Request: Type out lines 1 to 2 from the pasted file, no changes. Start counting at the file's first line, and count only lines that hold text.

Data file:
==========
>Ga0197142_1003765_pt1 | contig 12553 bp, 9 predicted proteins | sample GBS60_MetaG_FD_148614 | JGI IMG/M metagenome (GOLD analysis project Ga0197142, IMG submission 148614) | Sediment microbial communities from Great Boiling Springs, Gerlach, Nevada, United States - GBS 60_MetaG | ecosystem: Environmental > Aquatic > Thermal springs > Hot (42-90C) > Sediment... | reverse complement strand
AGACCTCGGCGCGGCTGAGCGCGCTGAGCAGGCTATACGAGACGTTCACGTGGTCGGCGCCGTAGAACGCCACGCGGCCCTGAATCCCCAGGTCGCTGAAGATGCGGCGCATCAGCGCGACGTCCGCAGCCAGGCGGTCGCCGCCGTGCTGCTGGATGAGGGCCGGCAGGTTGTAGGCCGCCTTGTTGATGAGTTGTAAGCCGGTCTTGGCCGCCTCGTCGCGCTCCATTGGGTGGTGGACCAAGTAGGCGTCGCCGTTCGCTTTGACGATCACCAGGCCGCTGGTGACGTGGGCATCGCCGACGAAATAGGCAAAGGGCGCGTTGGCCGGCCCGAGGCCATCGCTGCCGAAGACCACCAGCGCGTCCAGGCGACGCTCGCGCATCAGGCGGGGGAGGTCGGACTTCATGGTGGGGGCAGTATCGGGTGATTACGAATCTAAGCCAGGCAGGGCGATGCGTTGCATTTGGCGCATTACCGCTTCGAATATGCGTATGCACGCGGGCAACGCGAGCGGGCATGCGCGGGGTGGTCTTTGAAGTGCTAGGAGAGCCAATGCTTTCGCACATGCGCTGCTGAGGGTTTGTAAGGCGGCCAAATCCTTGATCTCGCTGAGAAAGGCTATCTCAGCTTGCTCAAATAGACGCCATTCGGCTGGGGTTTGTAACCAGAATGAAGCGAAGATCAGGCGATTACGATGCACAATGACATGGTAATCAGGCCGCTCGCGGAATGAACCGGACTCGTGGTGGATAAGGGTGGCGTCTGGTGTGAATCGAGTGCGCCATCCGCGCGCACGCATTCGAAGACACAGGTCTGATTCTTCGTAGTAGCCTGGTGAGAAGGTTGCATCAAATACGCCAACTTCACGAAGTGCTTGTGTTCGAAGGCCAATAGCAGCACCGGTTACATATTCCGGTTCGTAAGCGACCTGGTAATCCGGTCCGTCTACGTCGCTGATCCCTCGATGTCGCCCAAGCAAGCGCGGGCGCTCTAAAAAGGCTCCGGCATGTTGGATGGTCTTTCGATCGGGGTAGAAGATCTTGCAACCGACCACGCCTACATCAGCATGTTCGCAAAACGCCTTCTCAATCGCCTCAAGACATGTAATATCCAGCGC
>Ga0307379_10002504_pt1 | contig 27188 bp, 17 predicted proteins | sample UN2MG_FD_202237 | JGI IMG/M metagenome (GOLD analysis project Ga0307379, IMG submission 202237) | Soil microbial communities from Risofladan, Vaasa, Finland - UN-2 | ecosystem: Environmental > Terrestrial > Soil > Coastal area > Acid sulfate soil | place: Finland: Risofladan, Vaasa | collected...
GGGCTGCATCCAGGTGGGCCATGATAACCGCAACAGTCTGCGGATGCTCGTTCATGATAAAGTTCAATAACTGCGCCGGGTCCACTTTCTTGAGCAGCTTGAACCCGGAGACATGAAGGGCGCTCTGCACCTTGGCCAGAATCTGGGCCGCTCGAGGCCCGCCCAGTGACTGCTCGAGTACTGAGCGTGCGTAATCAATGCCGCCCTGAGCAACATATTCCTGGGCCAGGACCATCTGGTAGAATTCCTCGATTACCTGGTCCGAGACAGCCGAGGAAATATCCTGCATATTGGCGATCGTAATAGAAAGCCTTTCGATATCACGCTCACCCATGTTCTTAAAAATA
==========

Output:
>Ga0197142_1003765_pt1 | contig 12553 bp, 9 predicted proteins | sample GBS60_MetaG_FD_148614 | JGI IMG/M metagenome (GOLD analysis project Ga0197142, IMG submission 148614) | Sediment microbial communities from Great Boiling Springs, Gerlach, Nevada, United States - GBS 60_MetaG | ecosystem: Environmental > Aquatic > Thermal springs > Hot (42-90C) > Sediment... | reverse complement strand
AGACCTCGGCGCGGCTGAGCGCGCTGAGCAGGCTATACGAGACGTTCACGTGGTCGGCGCCGTAGAACGCCACGCGGCCCTGAATCCCCAGGTCGCTGAAGATGCGGCGCATCAGCGCGACGTCCGCAGCCAGGCGGTCGCCGCCGTGCTGCTGGATGAGGGCCGGCAGGTTGTAGGCCGCCTTGTTGATGAGTTGTAAGCCGGTCTTGGCCGCCTCGTCGCGCTCCATTGGGTGGTGGACCAAGTAGGCGTCGCCGTTCGCTTTGACGATCACCAGGCCGCTGGTGACGTGGGCATCGCCGACGAAATAGGCAAAGGGCGCGTTGGCCGGCCCGAGGCCATCGCTGCCGAAGACCACCAGCGCGTCCAGGCGACGCTCGCGCATCAGGCGGGGGAGGTCGGACTTCATGGTGGGGGCAGTATCGGGTGATTACGAATCTAAGCCAGGCAGGGCGATGCGTTGCATTTGGCGCATTACCGCTTCGAATATGCGTATGCACGCGGGCAACGCGAGCGGGCATGCGCGGGGTGGTCTTTGAAGTGCTAGGAGAGCCAATGCTTTCGCACATGCGCTGCTGAGGGTTTGTAAGGCGGCCAAATCCTTGATCTCGCTGAGAAAGGCTATCTCAGCTTGCTCAAATAGACGCCATTCGGCTGGGGTTTGTAACCAGAATGAAGCGAAGATCAGGCGATTACGATGCACAATGACATGGTAATCAGGCCGCTCGCGGAATGAACCGGACTCGTGGTGGATAAGGGTGGCGTCTGGTGTGAATCGAGTGCGCCATCCGCGCGCACGCATTCGAAGACACAGGTCTGATTCTTCGTAGTAGCCTGGTGAGAAGGTTGCATCAAATACGCCAACTTCACGAAGTGCTTGTGTTCGAAGGCCAATAGCAGCACCGGTTACATATTCCGGTTCGTAAGCGACCTGGTAATCCGGTCCGTCTACGTCGCTGATCCCTCGATGTCGCCCAAGCAAGCGCGGGCGCTCTAAAAAGGCTCCGGCATGTTGGATGGTCTTTCGATCGGGGTAGAAGATCTTGCAACCGACCACGCCTACATCAGCATGTTCGCAAAACGCCTTCTCAATCGCCTCAAGACATGTAATATCCAGCGC